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I holed up in my apartment, all alone with a pile of boxes and a tape gun, packing books and kitchen essentials and clothing, listening to podcasts and trying not to feel sorry for myself. I was scheduled to run a marathon in five days, and as I lugged full-to-bursting boxes up the basement stairs, my left knee started to ache and stiffen. I can’t do this by myself, I thought. And yet, I did.
Klaver told the Times that before writing the book, she was the person other people came to for help. “I had created this life of self-sufficiency, and the people I surrounded myself with were takers,” she explained. When circumstances changed and she needed help herself, “they disappeared. I said, ‘I need to change my life — I need to be comfortable giving and taking.’” Klaver ended up saying goodbye to certain friends and associates, and writing a book on how to ask for help.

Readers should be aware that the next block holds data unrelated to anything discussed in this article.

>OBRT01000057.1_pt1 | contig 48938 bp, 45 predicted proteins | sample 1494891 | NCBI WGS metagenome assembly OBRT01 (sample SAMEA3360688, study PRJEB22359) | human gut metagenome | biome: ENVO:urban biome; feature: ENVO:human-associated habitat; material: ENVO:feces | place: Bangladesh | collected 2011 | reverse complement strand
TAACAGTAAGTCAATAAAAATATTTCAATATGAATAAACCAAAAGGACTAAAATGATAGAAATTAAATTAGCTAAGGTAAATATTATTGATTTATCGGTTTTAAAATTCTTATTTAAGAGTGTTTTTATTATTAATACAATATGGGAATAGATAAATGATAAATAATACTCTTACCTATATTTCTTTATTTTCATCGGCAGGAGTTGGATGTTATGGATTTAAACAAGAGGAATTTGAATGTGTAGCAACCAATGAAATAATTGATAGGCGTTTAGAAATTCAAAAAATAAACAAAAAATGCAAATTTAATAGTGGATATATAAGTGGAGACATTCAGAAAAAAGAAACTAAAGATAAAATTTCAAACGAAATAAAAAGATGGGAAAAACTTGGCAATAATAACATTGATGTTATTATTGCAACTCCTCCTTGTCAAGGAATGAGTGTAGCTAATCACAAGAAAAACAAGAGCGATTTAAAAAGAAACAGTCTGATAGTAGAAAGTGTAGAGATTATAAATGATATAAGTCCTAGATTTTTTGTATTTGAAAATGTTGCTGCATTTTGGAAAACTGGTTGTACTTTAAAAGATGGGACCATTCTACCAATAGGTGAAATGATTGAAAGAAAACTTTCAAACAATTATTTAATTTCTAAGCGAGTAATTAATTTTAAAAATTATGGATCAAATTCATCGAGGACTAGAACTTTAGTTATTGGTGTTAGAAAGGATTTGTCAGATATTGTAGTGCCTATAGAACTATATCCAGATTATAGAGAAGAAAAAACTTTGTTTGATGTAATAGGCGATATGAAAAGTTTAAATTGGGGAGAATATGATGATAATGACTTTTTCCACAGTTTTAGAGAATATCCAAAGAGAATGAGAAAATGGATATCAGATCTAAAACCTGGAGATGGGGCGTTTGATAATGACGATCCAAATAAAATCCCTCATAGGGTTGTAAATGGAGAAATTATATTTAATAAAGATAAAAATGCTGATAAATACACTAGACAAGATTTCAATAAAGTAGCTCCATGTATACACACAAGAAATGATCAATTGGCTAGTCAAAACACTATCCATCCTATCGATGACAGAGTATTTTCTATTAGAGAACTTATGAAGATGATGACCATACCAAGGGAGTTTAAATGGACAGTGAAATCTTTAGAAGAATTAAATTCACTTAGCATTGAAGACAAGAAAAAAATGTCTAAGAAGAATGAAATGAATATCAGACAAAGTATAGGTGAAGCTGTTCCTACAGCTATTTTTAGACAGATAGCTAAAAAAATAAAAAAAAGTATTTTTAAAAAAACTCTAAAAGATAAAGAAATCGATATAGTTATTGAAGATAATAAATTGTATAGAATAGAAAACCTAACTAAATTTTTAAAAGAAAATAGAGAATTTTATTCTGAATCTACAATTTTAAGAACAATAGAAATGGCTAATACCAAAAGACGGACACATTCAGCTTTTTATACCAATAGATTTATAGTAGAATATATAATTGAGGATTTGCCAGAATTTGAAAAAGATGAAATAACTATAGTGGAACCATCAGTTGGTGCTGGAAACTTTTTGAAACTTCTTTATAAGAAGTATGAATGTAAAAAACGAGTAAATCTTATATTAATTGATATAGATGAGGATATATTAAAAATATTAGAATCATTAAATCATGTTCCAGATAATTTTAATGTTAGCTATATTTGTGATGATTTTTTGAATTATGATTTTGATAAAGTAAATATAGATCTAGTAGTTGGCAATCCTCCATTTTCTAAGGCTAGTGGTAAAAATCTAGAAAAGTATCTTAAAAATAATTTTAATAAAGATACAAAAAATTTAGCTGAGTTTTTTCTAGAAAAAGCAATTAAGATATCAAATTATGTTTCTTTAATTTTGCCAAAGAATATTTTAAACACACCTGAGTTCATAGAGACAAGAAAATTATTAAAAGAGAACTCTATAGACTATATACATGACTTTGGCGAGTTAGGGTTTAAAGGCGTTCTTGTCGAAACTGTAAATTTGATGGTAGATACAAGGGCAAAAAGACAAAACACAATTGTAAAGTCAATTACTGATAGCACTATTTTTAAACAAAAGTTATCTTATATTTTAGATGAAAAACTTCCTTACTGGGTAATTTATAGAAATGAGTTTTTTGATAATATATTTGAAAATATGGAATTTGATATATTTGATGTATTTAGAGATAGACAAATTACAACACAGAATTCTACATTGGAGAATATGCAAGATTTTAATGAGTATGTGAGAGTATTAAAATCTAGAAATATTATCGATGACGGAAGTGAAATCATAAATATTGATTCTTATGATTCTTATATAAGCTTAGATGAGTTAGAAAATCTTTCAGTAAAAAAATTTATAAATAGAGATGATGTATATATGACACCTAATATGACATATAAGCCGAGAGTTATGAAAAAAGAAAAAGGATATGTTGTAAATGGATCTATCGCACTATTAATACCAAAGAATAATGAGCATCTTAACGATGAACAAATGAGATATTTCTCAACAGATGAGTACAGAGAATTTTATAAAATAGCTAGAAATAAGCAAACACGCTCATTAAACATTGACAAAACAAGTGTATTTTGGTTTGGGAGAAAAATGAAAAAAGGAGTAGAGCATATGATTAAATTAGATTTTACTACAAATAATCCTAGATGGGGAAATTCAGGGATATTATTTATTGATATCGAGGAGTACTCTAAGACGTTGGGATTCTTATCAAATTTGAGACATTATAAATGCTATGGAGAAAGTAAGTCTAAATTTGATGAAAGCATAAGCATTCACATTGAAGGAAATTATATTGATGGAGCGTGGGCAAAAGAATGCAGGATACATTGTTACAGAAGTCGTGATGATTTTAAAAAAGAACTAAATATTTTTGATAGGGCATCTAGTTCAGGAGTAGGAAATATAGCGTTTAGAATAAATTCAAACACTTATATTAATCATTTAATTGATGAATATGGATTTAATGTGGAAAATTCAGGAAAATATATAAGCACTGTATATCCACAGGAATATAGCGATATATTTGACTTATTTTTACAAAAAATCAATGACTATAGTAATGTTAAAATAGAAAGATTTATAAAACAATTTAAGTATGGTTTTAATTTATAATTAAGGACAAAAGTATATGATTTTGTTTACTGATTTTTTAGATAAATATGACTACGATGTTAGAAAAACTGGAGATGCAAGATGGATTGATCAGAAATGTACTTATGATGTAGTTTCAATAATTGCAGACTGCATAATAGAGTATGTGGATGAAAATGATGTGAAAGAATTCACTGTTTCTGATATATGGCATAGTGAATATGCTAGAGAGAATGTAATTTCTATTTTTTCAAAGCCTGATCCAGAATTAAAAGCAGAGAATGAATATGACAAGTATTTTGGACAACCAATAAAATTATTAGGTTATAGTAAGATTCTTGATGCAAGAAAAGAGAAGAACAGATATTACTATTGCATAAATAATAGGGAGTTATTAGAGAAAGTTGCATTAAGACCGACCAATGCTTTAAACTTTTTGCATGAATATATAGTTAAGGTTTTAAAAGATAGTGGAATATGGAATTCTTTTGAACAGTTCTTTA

The cost of not asking for help
Sometimes not asking for help is costly, such as when you can’t pay your bills and end up in credit card debt. Credit counselor say they see this all the time: people who stick their heads in the sand and don’t deal with debt piling up – which only makes it worse, as interest rates compound and penalties accrue.
Just after my divorce, I was having trouble paying the minimums on my credit card. Rather than call the bank and explain what was going on, I just stopped making payments. I blocked the number of the collection department and tried not to think about what was going to happen. I’ll deal with it later, I thought – and meanwhile, I’d wake up in a cold sweat every night around 3am.